Though it’s  not something most people encounter on a regular basis (thankfully), the fact  is defamation does occur and may even be occurring with more regularity given  the rise of the Internet. The perceived anonymity of the online world has led  some people to make vile and untruthful statements about others, which can result in a defamation lawsuit.

 What is defamation?

 Defamation  exists when a person’s reputation has been harmed and is defined as the making  of false statements, either oral or written, about another person. There are  two types of defamation in Tennessee: libel and slander.


 Libel covers  any form of defamation that is written. This includes newspaper articles,  letters and even online comments. It’s important to note that you cannot simply  sue someone for libel because they have said something annoying, embarrassing  or offensive about you. Instead, the legal test for libel is if the  statement holds you up to public ridicule.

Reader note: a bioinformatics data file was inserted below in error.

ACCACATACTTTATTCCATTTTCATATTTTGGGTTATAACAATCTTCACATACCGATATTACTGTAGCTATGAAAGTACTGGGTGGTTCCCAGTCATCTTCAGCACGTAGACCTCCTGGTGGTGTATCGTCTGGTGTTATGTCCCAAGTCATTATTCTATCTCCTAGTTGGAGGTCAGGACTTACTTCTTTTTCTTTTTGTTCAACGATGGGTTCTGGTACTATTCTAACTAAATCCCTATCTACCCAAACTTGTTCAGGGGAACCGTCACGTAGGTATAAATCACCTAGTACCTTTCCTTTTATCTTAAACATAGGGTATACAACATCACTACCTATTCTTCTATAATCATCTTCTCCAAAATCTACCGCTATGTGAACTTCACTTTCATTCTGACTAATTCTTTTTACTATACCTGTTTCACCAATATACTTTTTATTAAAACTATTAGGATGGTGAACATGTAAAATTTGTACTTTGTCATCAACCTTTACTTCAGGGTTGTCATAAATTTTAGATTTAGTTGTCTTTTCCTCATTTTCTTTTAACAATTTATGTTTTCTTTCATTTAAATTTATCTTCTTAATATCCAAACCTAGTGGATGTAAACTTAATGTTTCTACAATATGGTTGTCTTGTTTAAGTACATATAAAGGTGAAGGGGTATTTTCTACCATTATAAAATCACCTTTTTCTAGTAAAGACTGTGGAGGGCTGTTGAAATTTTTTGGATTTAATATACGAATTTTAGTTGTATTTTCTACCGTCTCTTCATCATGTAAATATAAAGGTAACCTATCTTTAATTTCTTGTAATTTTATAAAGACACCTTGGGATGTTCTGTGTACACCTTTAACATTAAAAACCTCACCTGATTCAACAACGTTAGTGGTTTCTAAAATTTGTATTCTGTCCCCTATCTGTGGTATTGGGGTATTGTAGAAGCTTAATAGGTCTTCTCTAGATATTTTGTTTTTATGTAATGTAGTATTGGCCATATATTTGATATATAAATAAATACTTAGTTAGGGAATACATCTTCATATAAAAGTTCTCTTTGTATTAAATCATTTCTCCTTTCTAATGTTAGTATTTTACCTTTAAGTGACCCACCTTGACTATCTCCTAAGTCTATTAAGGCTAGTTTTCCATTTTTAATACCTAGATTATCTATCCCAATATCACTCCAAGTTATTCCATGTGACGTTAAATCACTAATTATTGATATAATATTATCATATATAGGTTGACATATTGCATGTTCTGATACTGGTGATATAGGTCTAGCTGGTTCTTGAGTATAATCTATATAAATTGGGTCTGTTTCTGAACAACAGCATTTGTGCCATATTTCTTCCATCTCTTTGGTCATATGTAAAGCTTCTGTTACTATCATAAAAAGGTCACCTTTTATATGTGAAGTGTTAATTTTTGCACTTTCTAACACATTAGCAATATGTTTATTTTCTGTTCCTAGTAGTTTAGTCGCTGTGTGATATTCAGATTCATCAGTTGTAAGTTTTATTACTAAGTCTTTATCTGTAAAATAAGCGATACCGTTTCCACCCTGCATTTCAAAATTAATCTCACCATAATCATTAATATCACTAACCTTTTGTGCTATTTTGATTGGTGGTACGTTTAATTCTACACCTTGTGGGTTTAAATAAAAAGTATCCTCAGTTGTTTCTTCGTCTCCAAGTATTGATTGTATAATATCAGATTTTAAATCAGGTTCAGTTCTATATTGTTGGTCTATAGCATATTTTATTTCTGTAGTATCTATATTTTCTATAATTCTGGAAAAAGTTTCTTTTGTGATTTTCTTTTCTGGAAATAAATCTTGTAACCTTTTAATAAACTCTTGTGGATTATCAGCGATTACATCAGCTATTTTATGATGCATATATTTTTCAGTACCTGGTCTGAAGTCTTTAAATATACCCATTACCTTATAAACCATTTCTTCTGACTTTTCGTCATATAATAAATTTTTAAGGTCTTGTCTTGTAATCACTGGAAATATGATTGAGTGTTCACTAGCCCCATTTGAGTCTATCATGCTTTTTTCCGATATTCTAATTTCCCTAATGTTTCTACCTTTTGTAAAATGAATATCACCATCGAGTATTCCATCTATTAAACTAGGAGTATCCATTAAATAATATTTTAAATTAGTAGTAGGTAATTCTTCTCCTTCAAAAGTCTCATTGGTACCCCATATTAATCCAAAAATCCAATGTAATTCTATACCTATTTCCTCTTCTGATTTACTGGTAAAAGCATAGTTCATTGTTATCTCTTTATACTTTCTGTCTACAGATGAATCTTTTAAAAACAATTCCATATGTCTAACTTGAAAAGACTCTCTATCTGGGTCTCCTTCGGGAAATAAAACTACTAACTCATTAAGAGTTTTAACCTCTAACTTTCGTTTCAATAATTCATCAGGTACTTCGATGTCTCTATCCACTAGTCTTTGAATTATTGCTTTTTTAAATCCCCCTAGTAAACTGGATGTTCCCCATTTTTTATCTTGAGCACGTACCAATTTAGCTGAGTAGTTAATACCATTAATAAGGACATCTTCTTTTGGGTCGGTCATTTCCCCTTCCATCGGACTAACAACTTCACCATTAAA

To prove  libel the injured party (the plaintiff), has to prove that the defendant either  knew the statement was false or that he or she failed to take the proper steps  to determine whether it was true. A defendant can respond by proving that  the statement made was true.

 The exception  to this is if the plaintiff is a public figure. It can be tricky to determine  who qualifies as a public figure. Politicians or famous actors definitely do,  but suffice it to say that public figures have a much more difficult time proving  a defamation case.


 Slander  is almost exactly like libel except that it covers those defamatory  statements that are spoken rather than written.